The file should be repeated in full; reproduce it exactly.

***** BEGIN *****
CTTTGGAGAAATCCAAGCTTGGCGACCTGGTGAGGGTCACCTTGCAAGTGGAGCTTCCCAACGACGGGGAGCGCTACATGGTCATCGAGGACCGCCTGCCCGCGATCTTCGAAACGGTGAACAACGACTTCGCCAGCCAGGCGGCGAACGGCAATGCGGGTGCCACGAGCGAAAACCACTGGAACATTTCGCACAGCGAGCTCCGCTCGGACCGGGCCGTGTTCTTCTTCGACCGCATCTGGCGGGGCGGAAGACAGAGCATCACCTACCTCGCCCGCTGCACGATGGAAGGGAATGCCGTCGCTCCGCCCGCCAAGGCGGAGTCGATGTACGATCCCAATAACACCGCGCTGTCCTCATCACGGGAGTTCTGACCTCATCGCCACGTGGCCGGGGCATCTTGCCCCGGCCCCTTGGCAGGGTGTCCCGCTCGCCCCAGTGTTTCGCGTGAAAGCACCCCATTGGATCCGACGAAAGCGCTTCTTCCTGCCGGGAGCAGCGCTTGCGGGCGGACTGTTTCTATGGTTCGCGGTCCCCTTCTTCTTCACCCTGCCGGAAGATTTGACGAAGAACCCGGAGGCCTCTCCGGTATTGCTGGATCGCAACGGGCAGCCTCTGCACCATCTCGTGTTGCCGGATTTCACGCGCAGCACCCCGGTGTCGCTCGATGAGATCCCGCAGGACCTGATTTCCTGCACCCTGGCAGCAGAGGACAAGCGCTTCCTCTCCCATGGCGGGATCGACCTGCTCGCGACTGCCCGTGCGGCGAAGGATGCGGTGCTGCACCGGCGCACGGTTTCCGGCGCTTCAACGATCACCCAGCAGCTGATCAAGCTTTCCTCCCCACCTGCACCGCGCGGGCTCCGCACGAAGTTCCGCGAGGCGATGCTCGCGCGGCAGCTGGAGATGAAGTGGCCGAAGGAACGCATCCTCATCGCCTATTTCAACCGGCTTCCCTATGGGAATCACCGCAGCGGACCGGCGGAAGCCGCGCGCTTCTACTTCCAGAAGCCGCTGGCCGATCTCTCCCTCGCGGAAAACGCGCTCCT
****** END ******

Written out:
CTTTGGAGAAATCCAAGCTTGGCGACCTGGTGAGGGTCACCTTGCAAGTGGAGCTTCCCAACGACGGGGAGCGCTACATGGTCATCGAGGACCGCCTGCCCGCGATCTTCGAAACGGTGAACAACGACTTCGCCAGCCAGGCGGCGAACGGCAATGCGGGTGCCACGAGCGAAAACCACTGGAACATTTCGCACAGCGAGCTCCGCTCGGACCGGGCCGTGTTCTTCTTCGACCGCATCTGGCGGGGCGGAAGACAGAGCATCACCTACCTCGCCCGCTGCACGATGGAAGGGAATGCCGTCGCTCCGCCCGCCAAGGCGGAGTCGATGTACGATCCCAATAACACCGCGCTGTCCTCATCACGGGAGTTCTGACCTCATCGCCACGTGGCCGGGGCATCTTGCCCCGGCCCCTTGGCAGGGTGTCCCGCTCGCCCCAGTGTTTCGCGTGAAAGCACCCCATTGGATCCGACGAAAGCGCTTCTTCCTGCCGGGAGCAGCGCTTGCGGGCGGACTGTTTCTATGGTTCGCGGTCCCCTTCTTCTTCACCCTGCCGGAAGATTTGACGAAGAACCCGGAGGCCTCTCCGGTATTGCTGGATCGCAACGGGCAGCCTCTGCACCATCTCGTGTTGCCGGATTTCACGCGCAGCACCCCGGTGTCGCTCGATGAGATCCCGCAGGACCTGATTTCCTGCACCCTGGCAGCAGAGGACAAGCGCTTCCTCTCCCATGGCGGGATCGACCTGCTCGCGACTGCCCGTGCGGCGAAGGATGCGGTGCTGCACCGGCGCACGGTTTCCGGCGCTTCAACGATCACCCAGCAGCTGATCAAGCTTTCCTCCCCACCTGCACCGCGCGGGCTCCGCACGAAGTTCCGCGAGGCGATGCTCGCGCGGCAGCTGGAGATGAAGTGGCCGAAGGAACGCATCCTCATCGCCTATTTCAACCGGCTTCCCTATGGGAATCACCGCAGCGGACCGGCGGAAGCCGCGCGCTTCTACTTCCAGAAGCCGCTGGCCGATCTCTCCCTCGCGGAAAACGCGCTCCT